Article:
The GEG in me emerged in the summer of 2015, when I finally committed a week of my life to the Institute of Genealogy and Historical Research. I returned in 2016 to an even better experience. This year I’m registered for Course 3, and we’re relocating to the University of Georgia. Join me in Athens July 23—28 for IGHR 2017 — the best value your genealogical education dollar can buy. Continue reading IGHR 2017: Seats going fast. It’s that good.
The classroom buzzed this morning as we turned in our class projects and absorbed a few more hours of vital education. Earning our certificates of completion, we departed eager to practice what we’ve learned. Proudly, we are at last qualified for the coveted Advanced Methodology course. Hopefully many of us will meet again there next July. (This diary began at Sunday’s Orientation.)
Continue reading Techniques, archives & graduation: IGHR Friday (6 of 6)
Thursday at IGHR, we learned to get smart about finding clues in newspapers. We examined the acquisition of lands and the federal, state, and local records that emerged. We explored wills, the intestate, and the path through probate — a path to some of genealogy’s most valuable gems. (This diary began at Sunday’s Orientation.)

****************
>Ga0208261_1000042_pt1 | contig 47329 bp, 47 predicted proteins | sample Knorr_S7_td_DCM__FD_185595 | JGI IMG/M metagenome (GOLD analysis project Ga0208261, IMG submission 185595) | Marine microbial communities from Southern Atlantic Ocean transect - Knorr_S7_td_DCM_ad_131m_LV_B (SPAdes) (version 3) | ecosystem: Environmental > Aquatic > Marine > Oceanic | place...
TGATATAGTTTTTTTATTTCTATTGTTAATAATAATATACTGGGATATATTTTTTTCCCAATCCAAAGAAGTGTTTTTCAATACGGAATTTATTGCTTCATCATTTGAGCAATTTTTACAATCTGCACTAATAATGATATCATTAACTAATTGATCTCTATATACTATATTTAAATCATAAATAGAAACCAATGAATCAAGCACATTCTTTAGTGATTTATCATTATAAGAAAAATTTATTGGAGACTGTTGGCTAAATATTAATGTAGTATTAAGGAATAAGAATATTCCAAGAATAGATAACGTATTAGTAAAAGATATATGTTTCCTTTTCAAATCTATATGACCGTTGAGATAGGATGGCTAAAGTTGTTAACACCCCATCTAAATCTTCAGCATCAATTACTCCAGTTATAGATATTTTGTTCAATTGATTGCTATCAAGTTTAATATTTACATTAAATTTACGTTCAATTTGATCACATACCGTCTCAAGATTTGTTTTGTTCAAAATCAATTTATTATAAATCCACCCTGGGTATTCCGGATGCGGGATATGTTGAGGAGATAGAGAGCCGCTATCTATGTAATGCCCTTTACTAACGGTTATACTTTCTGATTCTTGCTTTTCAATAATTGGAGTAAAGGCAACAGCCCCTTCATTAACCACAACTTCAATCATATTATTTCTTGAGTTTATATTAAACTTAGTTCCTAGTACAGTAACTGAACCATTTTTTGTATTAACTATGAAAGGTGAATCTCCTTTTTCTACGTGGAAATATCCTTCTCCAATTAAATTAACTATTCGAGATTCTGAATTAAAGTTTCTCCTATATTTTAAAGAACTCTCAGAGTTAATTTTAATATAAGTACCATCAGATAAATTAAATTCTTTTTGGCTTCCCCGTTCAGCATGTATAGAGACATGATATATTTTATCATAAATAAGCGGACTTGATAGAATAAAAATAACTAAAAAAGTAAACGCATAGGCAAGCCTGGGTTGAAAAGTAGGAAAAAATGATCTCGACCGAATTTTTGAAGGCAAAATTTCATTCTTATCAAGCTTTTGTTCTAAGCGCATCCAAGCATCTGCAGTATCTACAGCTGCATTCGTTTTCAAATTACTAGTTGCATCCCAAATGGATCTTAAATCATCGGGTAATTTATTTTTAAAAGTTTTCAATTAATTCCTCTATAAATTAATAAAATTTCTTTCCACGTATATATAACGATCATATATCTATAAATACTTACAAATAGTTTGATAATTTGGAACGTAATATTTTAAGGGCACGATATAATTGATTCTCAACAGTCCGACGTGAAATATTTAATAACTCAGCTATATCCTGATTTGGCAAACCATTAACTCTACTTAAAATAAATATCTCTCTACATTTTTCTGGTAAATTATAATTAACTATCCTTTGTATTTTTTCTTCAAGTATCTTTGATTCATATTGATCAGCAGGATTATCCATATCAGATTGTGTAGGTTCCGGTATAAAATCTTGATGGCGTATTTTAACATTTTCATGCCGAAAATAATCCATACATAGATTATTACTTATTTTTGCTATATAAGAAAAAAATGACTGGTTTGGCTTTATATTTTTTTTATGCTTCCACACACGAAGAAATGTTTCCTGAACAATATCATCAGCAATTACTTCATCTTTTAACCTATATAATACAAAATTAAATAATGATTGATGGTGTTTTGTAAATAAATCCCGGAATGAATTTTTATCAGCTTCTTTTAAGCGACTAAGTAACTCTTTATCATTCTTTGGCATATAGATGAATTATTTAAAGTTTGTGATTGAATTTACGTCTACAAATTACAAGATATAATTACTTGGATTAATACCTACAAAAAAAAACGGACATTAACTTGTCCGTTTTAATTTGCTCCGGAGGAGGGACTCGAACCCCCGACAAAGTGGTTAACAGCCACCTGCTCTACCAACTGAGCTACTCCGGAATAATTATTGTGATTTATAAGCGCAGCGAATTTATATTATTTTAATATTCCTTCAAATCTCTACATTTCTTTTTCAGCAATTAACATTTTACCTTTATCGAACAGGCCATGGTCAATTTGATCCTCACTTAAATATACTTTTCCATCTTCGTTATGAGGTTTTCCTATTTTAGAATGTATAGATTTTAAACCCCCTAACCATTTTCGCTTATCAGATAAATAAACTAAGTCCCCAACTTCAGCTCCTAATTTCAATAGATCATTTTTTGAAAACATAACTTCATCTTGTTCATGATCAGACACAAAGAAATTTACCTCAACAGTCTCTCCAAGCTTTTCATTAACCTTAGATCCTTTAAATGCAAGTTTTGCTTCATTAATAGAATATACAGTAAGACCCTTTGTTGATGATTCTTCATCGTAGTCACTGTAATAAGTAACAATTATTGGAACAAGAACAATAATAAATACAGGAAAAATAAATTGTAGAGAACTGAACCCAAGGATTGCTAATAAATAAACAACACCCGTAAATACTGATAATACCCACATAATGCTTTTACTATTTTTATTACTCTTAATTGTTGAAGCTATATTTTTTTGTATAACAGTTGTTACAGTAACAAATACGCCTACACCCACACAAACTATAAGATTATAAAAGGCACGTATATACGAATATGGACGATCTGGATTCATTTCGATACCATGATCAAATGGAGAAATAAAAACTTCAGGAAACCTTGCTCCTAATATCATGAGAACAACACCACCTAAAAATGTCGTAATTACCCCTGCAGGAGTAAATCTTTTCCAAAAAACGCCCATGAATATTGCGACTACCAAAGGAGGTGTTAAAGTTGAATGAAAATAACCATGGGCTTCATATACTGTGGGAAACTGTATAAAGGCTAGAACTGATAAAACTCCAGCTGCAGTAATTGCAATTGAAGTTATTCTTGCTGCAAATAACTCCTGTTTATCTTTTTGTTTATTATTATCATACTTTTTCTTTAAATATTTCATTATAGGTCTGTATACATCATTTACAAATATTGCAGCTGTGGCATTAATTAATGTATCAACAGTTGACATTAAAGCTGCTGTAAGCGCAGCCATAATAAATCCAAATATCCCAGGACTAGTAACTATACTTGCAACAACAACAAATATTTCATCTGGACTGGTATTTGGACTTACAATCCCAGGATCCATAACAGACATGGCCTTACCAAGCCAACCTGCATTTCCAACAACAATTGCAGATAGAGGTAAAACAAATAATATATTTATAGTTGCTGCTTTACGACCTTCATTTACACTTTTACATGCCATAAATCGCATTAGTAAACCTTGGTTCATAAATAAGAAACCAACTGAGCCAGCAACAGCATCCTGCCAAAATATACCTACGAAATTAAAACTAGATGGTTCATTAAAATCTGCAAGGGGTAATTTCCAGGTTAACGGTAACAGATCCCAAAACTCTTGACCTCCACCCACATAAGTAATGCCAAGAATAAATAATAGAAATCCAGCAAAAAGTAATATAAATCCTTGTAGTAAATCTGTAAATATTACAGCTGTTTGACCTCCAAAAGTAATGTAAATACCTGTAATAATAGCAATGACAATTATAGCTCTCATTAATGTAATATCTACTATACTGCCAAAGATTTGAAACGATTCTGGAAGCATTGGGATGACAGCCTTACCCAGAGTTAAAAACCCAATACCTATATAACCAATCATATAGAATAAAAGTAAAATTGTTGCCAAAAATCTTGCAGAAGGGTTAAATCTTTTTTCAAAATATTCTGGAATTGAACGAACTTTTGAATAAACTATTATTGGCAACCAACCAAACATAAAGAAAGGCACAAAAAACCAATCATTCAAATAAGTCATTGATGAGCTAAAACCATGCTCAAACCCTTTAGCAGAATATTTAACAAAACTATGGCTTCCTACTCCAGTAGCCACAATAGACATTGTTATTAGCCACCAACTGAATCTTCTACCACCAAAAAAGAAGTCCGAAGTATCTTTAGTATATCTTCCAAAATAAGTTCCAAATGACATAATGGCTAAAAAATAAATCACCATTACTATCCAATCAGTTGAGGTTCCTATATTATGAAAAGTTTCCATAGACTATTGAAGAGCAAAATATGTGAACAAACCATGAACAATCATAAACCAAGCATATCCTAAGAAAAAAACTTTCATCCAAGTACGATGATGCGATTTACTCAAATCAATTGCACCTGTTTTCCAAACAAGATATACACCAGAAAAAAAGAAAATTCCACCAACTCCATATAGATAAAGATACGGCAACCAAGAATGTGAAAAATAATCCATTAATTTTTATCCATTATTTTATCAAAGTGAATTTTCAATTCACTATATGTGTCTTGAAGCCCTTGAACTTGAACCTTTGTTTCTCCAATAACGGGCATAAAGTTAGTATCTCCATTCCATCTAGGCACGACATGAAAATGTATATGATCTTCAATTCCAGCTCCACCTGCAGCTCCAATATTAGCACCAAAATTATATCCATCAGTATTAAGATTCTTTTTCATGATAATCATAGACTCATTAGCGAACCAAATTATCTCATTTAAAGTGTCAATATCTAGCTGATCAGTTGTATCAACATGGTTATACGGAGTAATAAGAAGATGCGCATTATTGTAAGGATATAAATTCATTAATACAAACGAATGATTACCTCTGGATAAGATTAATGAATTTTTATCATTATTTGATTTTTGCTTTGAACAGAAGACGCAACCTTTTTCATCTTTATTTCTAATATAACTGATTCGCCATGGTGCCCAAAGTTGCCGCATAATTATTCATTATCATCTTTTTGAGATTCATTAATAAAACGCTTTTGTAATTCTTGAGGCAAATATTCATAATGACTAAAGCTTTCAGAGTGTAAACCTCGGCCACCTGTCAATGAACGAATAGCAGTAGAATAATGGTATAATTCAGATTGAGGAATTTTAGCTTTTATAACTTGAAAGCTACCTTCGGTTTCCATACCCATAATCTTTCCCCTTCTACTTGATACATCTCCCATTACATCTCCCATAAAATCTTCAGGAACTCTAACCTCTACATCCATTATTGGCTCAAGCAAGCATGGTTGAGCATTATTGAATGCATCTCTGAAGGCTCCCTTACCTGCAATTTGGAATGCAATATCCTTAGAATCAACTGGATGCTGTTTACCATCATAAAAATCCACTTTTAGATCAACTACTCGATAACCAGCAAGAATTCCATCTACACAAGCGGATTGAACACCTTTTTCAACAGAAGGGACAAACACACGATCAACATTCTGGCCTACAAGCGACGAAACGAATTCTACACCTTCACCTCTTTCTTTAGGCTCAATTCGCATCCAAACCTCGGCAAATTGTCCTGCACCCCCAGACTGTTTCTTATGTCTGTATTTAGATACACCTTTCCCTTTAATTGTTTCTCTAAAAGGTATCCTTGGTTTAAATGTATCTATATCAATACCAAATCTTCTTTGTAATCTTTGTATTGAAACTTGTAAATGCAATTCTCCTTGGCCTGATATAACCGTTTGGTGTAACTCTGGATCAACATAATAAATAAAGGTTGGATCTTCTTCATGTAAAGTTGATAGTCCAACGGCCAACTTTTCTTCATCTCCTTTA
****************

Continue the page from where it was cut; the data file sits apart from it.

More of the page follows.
Wednesday at IGHR brought a breadth of instruction. The intricacies of tax records, creative substitutes for the “vital records,” the layers of military records, and that question that plagues all GEGs: what is “reasonably exhaustive” research? (This diary began at Sunday’s Orientation.)
Continue reading Death, taxes & the “reasonably exhaustive” standard: IGHR Wednesday (4 of 6)
The GEGs of IGHR Course 2 became very animated and inquisitive as two of genealogy’s most respected thinkers gave today’s lectures. John Philip Colletta taught us about ship travel and naturalization records. Blaine Bettinger took up the question of DNA in genealogical research. We had questions and more questions. (This diary began at Sunday’s Orientation.)
Today we gathered for the intermediate course at IGHR 2016 — a genuine GEG fest. A room full of people who want to do genealogy right. Our lectures included genealogy’s essential skills, power search techniques, and the now-universal FAN concept — or “cluster research.” (This diary began at Sunday’s Orientation.) Continue reading Genealogy skills to FAN clusters: IGHR Monday (2 of 6)
Last summer, a genealogy course at the Institute of Genealogy and Historical Research (IGHR) set me on the GEG-bound journey. Worth every hour and every dollar, it proved something important to me: the wholly self-taught genealogist is doing it the hard way.